Writers are people, too. The idea of making fun of them, and portraying them as jerks, just because they have the nerve to actually think they shouldn't just fade into the woodwork after they've collected their $4000 advance, is offensive to me. If writers think that when a book is published, the publisher actually has a strong desire to market and promote it, their only sin is being naive.

Editors, because they choose the books, no doubt have a lot of power. But it's too bad that, like so many, their power over people sometimes turns them a bit arrogant and unsympathetic toward those over whom they have power.

I love your site. It gives a real insight into the editorial mindset, even if the insight is sometimes chilling.

Anonymous said...

Thanks for posting this, EA. I'm curious how publishers feel about authors who hire their own publicists. Does this send the message that the author feels the publicity person isn't doing a good job?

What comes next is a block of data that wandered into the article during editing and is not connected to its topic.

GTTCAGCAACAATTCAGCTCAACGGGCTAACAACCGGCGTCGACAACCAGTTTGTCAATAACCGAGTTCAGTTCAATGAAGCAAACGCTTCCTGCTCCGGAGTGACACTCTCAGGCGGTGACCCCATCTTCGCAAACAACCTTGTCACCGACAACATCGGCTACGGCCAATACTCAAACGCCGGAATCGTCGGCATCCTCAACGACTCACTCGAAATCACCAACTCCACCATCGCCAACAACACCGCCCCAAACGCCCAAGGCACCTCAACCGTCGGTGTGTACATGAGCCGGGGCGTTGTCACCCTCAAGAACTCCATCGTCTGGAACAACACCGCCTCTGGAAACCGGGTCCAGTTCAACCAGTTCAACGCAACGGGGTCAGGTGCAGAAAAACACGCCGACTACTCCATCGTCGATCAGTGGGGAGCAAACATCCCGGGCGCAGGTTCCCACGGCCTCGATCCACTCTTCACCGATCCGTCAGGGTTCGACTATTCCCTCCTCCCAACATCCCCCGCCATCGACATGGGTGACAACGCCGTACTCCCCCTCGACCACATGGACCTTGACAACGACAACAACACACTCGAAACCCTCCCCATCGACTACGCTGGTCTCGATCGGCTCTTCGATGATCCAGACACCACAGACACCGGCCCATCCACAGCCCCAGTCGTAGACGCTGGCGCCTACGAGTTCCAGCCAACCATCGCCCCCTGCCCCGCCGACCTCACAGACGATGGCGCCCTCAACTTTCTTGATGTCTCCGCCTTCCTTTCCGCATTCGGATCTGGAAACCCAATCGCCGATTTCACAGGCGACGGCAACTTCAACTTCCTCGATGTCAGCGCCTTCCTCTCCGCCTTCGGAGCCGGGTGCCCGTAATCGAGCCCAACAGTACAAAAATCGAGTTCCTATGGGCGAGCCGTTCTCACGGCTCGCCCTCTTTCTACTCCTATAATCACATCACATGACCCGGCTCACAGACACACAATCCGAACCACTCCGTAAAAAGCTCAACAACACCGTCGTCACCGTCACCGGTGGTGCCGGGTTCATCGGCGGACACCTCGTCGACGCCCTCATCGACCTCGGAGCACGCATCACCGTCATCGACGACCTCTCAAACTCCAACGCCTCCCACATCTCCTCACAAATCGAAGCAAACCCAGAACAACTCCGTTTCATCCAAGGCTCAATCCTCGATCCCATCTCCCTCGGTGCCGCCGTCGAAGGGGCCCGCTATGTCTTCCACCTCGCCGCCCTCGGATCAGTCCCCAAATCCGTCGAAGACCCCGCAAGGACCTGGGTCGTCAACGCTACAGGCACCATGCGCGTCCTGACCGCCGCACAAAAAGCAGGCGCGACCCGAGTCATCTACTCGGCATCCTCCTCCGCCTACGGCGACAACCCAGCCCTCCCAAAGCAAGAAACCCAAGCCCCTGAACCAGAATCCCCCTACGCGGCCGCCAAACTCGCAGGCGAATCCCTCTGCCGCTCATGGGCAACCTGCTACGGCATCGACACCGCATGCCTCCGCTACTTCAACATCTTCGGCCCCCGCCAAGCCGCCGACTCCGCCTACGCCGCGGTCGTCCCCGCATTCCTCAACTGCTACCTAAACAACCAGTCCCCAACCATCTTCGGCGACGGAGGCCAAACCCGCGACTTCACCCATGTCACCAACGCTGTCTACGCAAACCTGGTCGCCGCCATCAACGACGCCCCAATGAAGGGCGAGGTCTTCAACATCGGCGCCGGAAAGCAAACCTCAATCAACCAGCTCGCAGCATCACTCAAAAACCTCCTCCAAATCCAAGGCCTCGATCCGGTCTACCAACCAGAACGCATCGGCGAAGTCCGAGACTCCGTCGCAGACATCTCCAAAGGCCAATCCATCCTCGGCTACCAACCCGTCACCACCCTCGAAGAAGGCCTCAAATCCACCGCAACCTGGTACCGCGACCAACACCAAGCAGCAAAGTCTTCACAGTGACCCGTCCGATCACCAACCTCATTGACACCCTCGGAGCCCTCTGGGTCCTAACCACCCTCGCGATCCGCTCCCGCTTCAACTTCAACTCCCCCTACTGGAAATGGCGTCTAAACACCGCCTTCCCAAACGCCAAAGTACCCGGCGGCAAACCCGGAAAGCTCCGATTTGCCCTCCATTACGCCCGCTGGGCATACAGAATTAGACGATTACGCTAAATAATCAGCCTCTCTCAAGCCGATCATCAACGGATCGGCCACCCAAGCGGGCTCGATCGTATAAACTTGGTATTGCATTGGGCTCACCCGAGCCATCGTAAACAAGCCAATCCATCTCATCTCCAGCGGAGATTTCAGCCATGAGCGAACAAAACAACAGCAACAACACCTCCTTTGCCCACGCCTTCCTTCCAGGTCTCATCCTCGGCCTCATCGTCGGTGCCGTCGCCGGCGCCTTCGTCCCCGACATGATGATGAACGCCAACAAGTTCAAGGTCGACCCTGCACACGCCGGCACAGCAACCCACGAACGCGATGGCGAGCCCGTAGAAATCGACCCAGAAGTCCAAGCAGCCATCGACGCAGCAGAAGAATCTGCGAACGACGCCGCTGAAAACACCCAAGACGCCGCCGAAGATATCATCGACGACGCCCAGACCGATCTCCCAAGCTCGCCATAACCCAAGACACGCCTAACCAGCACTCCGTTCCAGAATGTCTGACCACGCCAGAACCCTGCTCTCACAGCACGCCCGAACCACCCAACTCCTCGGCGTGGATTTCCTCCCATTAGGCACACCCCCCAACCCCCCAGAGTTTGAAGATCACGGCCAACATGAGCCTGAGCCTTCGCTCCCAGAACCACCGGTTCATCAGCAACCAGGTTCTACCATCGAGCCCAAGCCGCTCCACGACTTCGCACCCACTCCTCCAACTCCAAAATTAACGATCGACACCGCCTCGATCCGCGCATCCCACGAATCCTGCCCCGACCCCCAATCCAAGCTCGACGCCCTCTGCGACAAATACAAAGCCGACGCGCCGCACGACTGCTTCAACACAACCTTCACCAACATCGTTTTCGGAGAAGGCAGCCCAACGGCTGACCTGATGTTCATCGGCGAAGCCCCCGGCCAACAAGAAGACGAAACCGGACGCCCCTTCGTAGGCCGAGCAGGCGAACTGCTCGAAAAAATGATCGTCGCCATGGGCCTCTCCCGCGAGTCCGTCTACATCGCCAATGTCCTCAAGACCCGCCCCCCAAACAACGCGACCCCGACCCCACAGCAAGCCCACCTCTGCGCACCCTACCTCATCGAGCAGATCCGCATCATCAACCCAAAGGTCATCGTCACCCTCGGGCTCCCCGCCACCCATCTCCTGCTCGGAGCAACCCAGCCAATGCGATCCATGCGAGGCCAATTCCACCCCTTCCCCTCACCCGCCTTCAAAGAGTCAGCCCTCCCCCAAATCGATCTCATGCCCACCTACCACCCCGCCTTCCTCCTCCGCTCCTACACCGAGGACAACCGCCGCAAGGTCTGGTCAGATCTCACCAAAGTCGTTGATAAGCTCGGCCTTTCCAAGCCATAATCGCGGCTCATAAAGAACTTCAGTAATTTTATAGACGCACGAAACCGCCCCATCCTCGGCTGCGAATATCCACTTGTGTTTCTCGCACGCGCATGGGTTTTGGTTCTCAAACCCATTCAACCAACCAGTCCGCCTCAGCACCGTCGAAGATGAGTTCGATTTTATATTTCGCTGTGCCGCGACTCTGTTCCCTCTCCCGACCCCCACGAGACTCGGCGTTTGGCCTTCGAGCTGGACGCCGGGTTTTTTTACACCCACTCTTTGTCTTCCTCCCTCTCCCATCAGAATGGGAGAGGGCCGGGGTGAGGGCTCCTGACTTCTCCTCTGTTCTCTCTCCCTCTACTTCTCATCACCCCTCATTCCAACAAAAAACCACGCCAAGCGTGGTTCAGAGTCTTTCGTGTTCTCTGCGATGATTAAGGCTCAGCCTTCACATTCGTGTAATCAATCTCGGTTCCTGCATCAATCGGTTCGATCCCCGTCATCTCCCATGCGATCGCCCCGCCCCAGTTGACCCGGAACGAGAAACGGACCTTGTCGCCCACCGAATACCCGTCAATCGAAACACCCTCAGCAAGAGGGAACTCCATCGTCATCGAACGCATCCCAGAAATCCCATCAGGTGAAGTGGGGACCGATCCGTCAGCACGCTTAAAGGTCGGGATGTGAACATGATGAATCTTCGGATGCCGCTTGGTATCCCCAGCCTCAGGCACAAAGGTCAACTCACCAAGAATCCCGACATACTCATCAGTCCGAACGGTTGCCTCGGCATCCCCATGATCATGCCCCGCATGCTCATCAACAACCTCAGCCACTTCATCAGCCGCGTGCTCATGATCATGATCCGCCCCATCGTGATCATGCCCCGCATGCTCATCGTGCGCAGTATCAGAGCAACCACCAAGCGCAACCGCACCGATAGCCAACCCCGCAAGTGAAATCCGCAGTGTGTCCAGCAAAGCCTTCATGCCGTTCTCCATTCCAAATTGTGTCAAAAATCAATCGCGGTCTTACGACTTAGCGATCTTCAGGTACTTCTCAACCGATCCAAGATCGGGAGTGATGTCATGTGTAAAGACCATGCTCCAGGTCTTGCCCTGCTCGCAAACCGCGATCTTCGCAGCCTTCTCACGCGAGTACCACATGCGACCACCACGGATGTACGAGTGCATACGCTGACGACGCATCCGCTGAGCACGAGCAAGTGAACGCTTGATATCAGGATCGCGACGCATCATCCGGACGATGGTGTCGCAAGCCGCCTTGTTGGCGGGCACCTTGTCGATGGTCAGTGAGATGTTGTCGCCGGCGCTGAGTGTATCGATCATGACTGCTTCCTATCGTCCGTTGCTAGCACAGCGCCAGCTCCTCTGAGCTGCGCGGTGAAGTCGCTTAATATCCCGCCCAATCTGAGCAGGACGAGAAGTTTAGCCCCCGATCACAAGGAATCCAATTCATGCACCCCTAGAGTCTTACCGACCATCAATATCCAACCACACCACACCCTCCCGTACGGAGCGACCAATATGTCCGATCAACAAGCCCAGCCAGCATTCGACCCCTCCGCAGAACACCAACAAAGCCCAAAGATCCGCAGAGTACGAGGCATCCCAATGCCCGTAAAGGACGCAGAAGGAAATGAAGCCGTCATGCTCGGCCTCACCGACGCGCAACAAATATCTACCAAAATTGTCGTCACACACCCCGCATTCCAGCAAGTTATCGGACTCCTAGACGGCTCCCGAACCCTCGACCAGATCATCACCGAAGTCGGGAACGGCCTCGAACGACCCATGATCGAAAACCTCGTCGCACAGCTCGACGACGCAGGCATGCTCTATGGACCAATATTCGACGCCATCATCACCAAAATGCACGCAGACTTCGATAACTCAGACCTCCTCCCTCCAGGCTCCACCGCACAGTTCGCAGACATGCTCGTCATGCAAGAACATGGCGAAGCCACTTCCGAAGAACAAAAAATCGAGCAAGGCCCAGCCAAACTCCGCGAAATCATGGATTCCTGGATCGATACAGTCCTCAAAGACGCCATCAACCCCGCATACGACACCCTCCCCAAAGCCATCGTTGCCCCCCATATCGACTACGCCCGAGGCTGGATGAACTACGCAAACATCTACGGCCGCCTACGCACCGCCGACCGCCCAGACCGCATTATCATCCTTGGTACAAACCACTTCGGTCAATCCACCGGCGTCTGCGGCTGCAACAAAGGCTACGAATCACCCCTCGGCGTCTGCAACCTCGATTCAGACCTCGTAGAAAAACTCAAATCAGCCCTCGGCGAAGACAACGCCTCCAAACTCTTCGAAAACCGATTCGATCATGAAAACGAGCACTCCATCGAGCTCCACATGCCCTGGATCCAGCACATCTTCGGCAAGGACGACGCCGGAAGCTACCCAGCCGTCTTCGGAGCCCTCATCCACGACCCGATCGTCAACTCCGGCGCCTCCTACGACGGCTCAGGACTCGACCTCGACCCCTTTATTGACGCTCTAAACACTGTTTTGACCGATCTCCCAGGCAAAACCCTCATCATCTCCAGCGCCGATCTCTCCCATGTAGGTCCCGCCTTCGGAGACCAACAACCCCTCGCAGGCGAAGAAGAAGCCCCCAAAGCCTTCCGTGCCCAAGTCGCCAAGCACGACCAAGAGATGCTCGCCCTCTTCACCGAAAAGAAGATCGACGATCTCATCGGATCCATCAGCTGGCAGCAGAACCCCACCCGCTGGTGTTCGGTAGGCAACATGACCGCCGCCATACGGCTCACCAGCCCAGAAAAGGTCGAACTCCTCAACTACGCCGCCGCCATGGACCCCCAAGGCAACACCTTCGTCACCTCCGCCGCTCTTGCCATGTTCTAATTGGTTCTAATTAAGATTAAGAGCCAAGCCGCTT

Anonymous said...

This is for the bitter-sounding anonymous poster above.

I think it would help to remember that EA is talking about authors who are aggresive, annoying and unpleasant. I would guess and hope that this type of behavior is NOT the norm among authors and therefore EA's post is only directed at a small percentage of writers. (Tiny, I hope!)

I would also hope that if an author who is pleasant and professional unknowingly does something that upsets her editor, the latter would make the effort to discuss it openly, honestly, and respectfully, and preserve the relationship rather than autmatically write off the author and all of her works.